Dirty Dancing hits the stage with a slow simmer but no sizzle

Photo by Matthew Murphy

Photo by Matthew Murphy

Adapting various forms of entertainment for a different medium is always a tricky thing. Sometimes it works, sometimes it doesn’t. Movies have been made into TV shows with not the greatest success, M*A*S*H being an exception. TV shows have been made into movies more successfully, Broadway plays and musicals were a natural to be made into movies back when the cinema was born, books and movies are turned into stage shows because they’re a widely known commodity but with mixed results. Wicked, Singin’ In the Rain, Hairspray and Spamalot all did justice to the source material (well, I’m firmly in the camp who thinks Wicked is a much better book than show) while Carrie, Ghost and Thoroughly Modern Millie took too many liberties and did not compare favorably to the movies.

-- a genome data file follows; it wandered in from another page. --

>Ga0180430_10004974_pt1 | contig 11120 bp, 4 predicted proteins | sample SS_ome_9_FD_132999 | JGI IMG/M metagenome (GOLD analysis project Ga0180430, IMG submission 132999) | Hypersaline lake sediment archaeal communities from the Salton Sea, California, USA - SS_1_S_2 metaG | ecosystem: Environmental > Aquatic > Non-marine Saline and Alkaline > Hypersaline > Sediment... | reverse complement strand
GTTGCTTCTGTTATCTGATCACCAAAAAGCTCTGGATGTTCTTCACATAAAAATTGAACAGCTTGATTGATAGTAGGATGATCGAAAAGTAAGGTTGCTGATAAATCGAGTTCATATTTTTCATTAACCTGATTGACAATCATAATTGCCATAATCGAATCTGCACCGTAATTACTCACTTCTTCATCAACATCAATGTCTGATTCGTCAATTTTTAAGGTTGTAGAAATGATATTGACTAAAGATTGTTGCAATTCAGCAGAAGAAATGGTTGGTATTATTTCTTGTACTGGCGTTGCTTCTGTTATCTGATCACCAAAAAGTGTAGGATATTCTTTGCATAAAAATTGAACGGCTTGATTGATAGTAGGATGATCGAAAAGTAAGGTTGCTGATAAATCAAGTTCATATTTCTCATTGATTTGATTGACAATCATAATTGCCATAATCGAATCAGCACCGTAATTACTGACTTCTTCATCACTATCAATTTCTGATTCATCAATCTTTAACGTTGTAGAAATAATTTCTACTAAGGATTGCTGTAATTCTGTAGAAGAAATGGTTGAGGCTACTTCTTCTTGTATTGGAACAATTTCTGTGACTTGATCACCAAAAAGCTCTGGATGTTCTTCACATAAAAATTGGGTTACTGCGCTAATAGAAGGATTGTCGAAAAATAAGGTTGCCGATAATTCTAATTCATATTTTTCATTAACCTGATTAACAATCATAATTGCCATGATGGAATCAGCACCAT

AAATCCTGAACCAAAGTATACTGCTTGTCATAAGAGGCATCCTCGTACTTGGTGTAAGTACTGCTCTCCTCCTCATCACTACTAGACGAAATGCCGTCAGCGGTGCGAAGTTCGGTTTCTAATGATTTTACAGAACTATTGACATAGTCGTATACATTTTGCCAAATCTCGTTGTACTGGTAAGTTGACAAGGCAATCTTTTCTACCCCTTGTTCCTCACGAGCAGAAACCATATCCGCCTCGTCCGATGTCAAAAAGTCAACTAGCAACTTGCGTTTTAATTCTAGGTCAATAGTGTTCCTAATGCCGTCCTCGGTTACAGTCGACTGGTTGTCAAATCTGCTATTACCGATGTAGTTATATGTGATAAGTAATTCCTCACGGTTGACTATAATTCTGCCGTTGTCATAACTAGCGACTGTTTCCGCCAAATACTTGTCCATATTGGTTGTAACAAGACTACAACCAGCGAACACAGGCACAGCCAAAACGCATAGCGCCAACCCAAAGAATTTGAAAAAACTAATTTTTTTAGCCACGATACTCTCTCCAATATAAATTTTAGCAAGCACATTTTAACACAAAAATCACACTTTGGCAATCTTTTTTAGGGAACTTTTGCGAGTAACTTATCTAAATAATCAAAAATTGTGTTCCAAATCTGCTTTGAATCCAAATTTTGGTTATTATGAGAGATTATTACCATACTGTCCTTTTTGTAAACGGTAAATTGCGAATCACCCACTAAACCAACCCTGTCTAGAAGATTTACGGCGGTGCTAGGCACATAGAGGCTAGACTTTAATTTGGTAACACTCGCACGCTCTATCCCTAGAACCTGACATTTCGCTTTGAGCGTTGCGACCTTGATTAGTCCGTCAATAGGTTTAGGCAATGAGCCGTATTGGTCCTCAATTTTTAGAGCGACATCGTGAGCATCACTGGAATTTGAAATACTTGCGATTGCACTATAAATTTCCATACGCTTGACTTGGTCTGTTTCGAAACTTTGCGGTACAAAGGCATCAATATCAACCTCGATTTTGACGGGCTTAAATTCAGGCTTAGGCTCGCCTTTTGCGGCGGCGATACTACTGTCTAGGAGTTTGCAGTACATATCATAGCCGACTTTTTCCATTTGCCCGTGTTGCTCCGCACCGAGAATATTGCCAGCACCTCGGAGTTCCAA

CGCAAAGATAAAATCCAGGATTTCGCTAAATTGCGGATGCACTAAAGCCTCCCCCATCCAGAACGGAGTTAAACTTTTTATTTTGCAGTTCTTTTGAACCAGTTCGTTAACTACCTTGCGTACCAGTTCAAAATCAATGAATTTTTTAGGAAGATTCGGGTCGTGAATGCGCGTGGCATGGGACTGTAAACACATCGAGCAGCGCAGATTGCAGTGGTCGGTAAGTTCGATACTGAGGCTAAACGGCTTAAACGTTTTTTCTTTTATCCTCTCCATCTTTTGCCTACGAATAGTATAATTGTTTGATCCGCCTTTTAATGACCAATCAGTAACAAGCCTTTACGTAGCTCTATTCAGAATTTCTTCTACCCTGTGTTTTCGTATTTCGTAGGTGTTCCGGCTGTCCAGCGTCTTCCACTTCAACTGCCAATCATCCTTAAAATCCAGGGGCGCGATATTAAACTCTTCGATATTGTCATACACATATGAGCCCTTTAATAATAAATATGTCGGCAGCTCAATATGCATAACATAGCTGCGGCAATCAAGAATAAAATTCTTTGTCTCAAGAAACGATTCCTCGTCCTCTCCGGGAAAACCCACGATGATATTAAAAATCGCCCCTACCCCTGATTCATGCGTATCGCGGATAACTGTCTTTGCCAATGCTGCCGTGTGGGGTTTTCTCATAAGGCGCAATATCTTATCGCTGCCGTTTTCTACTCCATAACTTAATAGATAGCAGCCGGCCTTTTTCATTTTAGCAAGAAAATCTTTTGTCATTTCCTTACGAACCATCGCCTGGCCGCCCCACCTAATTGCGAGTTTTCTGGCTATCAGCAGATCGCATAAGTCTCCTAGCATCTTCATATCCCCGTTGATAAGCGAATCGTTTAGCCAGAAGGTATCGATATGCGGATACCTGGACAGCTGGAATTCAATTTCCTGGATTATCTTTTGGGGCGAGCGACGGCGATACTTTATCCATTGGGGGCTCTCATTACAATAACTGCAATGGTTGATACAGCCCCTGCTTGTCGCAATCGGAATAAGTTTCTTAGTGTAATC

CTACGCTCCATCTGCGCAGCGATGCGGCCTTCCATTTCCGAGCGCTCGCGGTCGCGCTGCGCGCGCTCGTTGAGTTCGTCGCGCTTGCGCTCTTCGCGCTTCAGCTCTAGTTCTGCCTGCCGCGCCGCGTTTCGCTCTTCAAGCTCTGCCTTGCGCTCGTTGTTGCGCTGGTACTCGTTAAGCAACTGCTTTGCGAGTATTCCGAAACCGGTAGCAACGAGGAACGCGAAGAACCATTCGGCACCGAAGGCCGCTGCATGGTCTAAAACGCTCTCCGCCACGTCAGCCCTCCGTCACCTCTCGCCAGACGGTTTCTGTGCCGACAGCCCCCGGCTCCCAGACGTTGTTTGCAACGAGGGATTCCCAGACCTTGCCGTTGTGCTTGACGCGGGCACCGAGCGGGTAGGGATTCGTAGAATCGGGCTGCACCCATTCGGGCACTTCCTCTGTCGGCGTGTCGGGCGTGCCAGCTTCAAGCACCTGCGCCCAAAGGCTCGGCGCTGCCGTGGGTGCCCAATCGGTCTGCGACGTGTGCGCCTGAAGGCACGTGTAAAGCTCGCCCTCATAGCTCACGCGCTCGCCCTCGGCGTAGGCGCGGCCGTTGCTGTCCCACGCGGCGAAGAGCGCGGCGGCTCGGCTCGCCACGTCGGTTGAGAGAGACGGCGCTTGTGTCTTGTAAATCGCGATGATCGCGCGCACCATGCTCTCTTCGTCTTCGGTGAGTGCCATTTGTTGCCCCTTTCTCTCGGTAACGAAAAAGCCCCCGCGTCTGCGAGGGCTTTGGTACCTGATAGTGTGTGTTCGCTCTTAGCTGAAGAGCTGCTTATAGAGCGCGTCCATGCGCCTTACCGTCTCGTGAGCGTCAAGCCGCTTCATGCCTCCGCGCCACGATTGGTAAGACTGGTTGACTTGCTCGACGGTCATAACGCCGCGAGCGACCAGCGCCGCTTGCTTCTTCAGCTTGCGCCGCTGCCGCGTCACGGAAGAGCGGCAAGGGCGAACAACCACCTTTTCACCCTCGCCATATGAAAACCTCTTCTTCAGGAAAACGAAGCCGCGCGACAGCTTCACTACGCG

And now another beloved motion picture, Dirty Dancing, has made the transition from film to stage and the result is … far from classic. If you’re not familiar with the movie, the story centers on the Houseman family’s summer vacation to a resort in upstate New York. The time is the summer of 1963, just before the “end of innocence.” Youngest daughter “Baby” is a bit of a wallflower in life, but one who has very strong political and humanitarian beliefs, but when she sees the resort’s dance pro Johnny Castle at work, something stirs in her. While the guests are not permitted to fraternize with the staff — no, check that, the male wait staff is encouraged to show the ladies a good time if approached (wink, wink) — “Baby” makes her way to the private staff area where a wild party is in progress. She immediately connects with Johnny, and then through a series of events that come racing through the story at a fast and furious pace, “Baby” has to replace Johnny’s partner Penny in a show at another resort but their relationship draws heavy disapproval from her father. Will these two kids have to call it quits at the end of the summer?